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Showing posts from January, 2016

Insuring the health of Flint, Michigan

I sell life and health insurance throughout the state of Michigan. I have to say, though, that there's something about talking to people from Flint about health insurance that feels a little eerie.

Flint, of course, is the Michigan city that has been making headlines around the world was its ongoing crisis with lead and other contaminants in their drinking water. Time magazine, The Washington Post, and The Guardian account for a mere handful of the estimated 21 million articles, reports, and blog posts on the subject.

When talking with Flint residents, their concerns about what is covered, the affordability of their deductible as well as what doctors and hospitals take each plan seem much more pressing than with clients from anywhere else in Michigan. The reality of their situation is almost overwhelming at times.

This blog will return in earnest on Monday, February 1. My schedule will return to normal, of course, after open enrollment season.

Tax-deductible trip to California

My doctor diagnosed me with a Vitamin D deficiency earlier this afternoon. Since humans get most of our Vitamin D from sunlight and there's very little of it around Michigan where I live, I can only conclude that a trip to California to hang out with my West Coast friends is now tax-deductible as a medical expense.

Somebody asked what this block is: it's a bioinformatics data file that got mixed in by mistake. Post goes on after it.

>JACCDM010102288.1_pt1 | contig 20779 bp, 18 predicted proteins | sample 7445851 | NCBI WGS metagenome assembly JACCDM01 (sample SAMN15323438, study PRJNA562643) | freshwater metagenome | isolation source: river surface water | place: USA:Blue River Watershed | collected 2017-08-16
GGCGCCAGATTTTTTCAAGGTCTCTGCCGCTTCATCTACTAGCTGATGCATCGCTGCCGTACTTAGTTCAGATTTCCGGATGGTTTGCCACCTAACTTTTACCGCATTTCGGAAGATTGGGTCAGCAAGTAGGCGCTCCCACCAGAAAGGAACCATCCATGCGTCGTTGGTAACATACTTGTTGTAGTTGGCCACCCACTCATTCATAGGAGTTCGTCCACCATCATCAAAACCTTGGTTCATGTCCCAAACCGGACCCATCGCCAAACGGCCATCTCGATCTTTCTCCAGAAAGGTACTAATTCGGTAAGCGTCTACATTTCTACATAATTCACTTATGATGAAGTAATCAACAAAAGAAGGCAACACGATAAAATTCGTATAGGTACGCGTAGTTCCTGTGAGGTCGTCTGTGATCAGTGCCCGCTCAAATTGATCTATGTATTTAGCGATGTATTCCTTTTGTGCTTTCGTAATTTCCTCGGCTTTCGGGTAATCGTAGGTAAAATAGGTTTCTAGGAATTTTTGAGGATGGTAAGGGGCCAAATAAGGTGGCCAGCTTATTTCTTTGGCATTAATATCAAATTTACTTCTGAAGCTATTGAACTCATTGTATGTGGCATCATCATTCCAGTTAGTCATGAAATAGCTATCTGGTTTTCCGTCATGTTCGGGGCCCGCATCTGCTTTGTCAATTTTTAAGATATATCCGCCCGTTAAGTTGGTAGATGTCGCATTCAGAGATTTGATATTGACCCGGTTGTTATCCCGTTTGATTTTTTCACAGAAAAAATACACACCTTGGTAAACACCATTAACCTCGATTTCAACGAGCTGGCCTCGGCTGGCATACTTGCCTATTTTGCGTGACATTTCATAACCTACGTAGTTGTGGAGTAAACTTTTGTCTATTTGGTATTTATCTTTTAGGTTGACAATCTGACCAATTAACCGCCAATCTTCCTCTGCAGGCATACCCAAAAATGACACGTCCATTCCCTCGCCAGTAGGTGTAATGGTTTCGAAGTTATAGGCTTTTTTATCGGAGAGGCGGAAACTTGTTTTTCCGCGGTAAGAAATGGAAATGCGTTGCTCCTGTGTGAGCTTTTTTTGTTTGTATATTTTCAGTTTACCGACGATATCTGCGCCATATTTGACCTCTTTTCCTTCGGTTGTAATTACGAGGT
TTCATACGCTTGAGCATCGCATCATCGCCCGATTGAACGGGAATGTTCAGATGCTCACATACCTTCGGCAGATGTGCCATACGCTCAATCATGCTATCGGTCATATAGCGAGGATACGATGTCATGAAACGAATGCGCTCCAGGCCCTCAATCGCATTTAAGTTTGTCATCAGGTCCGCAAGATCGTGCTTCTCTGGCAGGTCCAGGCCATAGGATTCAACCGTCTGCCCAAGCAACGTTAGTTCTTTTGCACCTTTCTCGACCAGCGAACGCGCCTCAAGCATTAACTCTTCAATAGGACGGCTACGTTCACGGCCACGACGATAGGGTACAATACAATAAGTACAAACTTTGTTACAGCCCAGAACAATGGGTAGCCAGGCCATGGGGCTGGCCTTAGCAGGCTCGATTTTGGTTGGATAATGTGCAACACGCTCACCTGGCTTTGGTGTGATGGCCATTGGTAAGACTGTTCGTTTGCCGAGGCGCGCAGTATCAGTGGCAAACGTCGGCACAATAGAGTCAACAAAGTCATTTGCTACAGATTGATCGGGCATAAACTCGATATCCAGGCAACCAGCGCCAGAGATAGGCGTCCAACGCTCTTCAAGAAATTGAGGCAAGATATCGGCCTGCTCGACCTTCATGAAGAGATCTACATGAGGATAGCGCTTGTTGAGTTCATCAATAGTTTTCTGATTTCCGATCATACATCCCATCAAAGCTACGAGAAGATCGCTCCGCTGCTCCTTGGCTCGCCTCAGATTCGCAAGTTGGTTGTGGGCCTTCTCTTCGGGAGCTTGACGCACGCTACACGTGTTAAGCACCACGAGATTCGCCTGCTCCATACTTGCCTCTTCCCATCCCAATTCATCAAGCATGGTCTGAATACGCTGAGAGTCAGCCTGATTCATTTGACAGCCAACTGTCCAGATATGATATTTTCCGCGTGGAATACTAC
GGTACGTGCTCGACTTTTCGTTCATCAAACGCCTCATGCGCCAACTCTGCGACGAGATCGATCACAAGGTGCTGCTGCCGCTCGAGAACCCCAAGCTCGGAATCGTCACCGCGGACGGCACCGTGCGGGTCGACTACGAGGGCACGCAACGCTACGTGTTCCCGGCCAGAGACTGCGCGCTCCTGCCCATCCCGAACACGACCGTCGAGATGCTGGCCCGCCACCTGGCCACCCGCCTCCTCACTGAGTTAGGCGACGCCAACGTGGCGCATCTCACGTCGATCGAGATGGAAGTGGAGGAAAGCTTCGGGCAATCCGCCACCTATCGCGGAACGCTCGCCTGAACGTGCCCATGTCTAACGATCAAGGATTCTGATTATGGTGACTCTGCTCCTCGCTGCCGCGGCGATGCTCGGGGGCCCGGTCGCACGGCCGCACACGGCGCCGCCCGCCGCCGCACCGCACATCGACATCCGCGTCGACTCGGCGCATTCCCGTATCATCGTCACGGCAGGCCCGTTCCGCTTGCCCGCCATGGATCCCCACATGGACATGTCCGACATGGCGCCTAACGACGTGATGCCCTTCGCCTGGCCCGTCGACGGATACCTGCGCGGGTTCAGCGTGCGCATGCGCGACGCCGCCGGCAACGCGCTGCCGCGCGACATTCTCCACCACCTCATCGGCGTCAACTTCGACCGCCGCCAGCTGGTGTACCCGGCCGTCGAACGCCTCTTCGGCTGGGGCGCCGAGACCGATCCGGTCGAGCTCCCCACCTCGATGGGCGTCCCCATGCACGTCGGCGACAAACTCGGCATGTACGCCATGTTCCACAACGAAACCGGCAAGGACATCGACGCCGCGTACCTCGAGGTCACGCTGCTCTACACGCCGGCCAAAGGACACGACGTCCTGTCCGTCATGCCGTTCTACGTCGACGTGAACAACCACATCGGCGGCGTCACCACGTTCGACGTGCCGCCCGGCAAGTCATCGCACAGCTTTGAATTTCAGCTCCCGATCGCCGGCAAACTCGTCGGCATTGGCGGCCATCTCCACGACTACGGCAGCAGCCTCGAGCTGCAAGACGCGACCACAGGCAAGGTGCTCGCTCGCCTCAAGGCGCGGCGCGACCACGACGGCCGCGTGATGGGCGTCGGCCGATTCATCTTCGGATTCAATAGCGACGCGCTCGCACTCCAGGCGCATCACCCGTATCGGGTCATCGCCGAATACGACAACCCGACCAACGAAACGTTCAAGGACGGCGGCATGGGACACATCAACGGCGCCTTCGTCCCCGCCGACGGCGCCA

It simply makes sense. I'm certain everyone at the Internal Revenue Service will agree with me on this point.

This blog will return in earnest on Monday, February 1 once my schedule calms down.

An incentive to earn less

At work today, I got a phone call from a prospective client. The key details uncovered during this call were that a) they made $92/month too much to qualify for Medicaid and b) the cheapest plan that was available to them was $281/month after the federal subsidy with a $3,500 deductible.

In other words, if their monthly income dropped by $92 then they would have a net gain of $189/month by virtue of qualifying for Medicaid instead of having to buy private insurance and they would save themselves $3,500 in out of pocket medical expenses.

Maybe I'm crazy, but incentivizing people to earn less money at their jobs is rarely a good idea.

Anyway, this blog will return in earnest on Monday, February 1 once my schedule calms down.

What I really want to say

I work at an insurance agency, specializing in life and health insurance. It never ceases to amaze me how many people call my office, thinking that we're the Federal Marketplace.

There is a part of me that wants to say something like, "No, we actually answer our phones here and have a general idea what we're doing."

But such a comment would not be well-received by my corporate overlords.

This blog will return in earnest on Monday, February 1 after open enrollment ends and my schedule returns to normal.